(A) Upper left panel shows an example head-only image overlaid on the population-level activation map averaged across all head only images (n = 8) from Monkey 1 ML. The upper row shows an example whole body image at eight different orientations each overlaid on the average activation maps for all whole bodies (n = 8); maximum responsiveness was focal to the face at each orientation. The lower two rows show a similar spatial selectivity for the region where a face ought to be at each orientation for headless bodies (n = 8) in Monkey 1 and 2 ML. Whole and headless body image sets were presented on a uniform white background (Figure 7—figure supplement 1). The composite maps on the far right show the best body orientation at each grid point for whole bodies and headless bodies for face patch ML in both monkeys, as indicated. The scale of the body orientations from top to bottom corresponds to the body orientations shown left to right in the response maps. Black sections denote areas with responses at or below baseline. For both whole and headless bodies, maximal activation occurred for bodies positioned such that the face (or where the face ought to be) would be centered on the cells’ activating region. (B) PSTHs when whole body and face-shaped noise atop bodies were presented within the cell’s activating region in both monkeys. For whole body images, there was only a brief difference in activity between upright and inverted configurations during the initial response. For face-shaped noise, the response was substantially larger for the upright (vs. inverted) configurations for the duration of the response. Dashed colored lines denote time windows with significant differences in response magnitudes between upright vs. inverted face regions of the image (t-test across 7 images; t(6) > 4.74 for intact faces; t(6) > 3.34 for noise; p<0.05, FDR-corrected).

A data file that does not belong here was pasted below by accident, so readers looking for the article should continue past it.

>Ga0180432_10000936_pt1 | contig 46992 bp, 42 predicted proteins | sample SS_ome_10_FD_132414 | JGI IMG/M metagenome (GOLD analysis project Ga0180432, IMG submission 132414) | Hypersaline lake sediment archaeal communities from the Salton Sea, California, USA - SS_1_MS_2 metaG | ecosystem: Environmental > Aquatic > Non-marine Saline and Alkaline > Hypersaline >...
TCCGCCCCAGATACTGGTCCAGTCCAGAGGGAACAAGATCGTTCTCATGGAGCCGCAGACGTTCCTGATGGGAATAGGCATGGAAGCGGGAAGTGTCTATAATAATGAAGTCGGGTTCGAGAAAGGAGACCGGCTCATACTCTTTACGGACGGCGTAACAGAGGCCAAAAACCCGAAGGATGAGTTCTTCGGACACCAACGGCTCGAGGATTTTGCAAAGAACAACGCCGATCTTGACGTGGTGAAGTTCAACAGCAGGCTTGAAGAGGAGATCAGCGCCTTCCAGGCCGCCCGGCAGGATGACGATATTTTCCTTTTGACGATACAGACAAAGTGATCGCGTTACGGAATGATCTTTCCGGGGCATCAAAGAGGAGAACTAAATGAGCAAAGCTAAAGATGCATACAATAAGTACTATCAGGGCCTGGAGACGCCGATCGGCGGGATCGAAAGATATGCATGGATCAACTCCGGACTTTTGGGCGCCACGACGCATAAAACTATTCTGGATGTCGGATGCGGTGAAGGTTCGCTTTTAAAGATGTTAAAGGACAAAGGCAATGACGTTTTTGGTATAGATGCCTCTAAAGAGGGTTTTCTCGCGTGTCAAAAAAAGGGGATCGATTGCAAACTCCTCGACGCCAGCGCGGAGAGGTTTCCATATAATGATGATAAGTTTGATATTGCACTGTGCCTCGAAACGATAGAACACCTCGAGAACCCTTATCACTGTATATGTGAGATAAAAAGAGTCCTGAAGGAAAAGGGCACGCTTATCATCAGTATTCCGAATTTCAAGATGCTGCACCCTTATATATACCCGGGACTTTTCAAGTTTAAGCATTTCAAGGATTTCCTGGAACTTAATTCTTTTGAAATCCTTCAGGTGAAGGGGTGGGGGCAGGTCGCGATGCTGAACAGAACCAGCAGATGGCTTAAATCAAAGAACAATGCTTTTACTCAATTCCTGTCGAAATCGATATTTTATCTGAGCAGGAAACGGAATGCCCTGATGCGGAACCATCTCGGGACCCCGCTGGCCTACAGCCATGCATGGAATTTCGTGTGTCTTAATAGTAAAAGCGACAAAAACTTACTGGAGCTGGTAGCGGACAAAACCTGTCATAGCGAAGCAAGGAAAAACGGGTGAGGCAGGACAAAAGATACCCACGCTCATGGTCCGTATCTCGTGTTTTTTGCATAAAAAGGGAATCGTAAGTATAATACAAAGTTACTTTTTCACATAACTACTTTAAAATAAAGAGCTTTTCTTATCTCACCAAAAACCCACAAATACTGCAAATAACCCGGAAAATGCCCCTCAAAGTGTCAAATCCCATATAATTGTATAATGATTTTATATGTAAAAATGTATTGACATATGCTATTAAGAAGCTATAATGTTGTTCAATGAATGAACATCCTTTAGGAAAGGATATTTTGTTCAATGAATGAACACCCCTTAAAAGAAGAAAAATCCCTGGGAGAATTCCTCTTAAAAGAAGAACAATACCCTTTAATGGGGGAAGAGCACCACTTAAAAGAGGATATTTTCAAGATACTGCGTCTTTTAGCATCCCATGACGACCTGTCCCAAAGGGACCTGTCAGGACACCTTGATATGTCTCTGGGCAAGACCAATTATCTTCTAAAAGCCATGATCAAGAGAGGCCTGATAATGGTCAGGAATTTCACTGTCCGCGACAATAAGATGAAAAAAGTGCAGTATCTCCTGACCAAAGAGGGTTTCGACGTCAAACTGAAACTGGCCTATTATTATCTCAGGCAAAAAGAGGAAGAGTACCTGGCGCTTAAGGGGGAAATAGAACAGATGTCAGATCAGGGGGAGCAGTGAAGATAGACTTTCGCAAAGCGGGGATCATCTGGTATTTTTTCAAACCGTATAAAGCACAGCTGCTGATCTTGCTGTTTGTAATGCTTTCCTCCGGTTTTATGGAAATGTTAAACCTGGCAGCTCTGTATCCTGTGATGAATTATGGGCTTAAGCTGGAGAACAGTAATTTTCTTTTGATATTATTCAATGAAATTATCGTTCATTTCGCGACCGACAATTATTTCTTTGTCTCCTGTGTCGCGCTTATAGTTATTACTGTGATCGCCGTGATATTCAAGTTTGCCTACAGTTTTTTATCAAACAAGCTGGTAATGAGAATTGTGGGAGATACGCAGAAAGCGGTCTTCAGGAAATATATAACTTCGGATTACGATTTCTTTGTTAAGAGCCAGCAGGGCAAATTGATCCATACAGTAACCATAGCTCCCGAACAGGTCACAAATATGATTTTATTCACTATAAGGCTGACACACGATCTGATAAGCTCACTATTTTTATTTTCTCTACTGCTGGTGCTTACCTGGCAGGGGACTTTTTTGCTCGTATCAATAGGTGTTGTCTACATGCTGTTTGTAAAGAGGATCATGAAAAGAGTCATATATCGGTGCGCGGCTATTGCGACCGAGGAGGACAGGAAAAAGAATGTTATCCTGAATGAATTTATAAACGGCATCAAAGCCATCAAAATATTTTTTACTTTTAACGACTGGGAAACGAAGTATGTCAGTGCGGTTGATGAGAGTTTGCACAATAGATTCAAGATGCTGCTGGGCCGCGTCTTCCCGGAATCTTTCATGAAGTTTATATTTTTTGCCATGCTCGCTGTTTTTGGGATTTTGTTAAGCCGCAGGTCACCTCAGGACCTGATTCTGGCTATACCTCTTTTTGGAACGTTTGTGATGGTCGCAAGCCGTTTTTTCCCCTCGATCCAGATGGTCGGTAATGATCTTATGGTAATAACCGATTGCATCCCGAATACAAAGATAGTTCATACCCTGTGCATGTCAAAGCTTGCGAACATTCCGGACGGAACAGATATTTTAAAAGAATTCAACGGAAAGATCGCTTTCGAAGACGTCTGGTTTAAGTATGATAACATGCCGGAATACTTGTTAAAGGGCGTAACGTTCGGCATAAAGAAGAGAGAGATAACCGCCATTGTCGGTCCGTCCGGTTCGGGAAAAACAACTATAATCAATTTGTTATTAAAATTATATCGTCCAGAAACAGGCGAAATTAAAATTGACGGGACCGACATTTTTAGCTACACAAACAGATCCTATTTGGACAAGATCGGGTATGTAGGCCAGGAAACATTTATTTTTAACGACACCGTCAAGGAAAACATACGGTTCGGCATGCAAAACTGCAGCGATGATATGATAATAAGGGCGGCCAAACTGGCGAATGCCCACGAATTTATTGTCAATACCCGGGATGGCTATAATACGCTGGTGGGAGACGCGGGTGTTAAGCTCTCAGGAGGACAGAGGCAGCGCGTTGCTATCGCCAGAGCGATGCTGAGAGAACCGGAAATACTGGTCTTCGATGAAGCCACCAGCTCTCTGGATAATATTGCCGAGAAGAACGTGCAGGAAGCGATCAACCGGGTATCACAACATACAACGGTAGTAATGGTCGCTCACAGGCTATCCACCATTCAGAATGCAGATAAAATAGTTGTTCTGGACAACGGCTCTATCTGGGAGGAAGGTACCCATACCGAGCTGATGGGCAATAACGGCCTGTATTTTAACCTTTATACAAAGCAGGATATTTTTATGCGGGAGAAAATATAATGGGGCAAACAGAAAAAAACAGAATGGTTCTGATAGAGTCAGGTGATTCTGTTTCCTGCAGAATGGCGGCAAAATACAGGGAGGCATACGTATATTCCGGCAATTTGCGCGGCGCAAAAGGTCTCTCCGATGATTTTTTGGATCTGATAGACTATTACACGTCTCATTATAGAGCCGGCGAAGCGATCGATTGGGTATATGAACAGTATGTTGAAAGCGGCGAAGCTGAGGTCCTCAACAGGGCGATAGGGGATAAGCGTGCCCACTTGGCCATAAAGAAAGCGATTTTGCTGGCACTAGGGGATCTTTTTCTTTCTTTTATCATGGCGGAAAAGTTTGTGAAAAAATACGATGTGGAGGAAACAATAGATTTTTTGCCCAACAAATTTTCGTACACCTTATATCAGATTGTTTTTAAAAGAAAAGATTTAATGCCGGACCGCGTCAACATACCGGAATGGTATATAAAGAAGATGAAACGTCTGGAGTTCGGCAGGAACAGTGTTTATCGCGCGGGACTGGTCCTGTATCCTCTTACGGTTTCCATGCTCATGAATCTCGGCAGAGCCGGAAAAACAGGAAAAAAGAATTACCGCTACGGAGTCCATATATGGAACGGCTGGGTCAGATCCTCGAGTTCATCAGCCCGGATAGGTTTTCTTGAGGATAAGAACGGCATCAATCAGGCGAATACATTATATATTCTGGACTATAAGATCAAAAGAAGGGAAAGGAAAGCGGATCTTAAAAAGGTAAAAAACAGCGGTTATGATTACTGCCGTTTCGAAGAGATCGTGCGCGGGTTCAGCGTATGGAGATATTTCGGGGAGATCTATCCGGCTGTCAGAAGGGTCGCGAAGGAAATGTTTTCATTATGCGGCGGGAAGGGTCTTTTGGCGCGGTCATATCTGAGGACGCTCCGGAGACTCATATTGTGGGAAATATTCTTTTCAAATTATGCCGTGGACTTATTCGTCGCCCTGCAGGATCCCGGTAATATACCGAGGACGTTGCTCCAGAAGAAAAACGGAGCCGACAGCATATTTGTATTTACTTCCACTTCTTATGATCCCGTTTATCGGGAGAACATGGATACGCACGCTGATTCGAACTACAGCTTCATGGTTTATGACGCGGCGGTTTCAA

Figure 7—figure supplement 1
Body-orientation experiment.

Images of 8 different bodies, with or without heads, were presented at various positions in a 9 × 9 grid pattern while the animal fixated on a central fixation spot. Responses were calculated over a 100 ms to 250 ms window after each stimulus presentation.

Figure 7—figure supplement 2
Responses to upright and inverted face and noise images.

Population-level response maps from(top) Monkey 1 ML and (bottom) Monkey 2 ML for upright and inverted images of intact faces with bodies and face-shaped noise with a body. To illustrate the effect of the inversion on response maps, inverted images were scaled to the maximum and minimum values of the corresponding upright versions. Firing rates were averaged over 100–250 ms post stimulus onset for Monkey 1 and 150–300 ms for Monkey 2. Upright and inverted intact face and noise photographs shown in the first and fourth columns in section E of Figure 7—figure supplement 3.

Figure 7—figure supplement 3
Stimuli used in each experiment and the corresponding binary ROIs of the image regions used for calculating responses or psths corresponding to faces or regions above the body.

(A) Stimuli and ROIs reported in Figure 1. (B) Stimuli and ROIs reported in Figure 4, Figure 4—figure supplements 13. (C) Stimuli and ROIs reported in Figure 3, Figure 3—figure supplements 13. (D) Stimuli and ROIs reported in Figure 5, Figure 5—figure supplements 13. (E) Stimuli and ROIs reported in Figures 6 and 7B, Figure 6—figure supplements 1 and 2, Figure 7—figure supplement 2. (F) Stimuli reported in Figure 7A.

Figure 8 with 1 supplement
Learned face and body representations in hierarchical artificial neural network (AlexNet).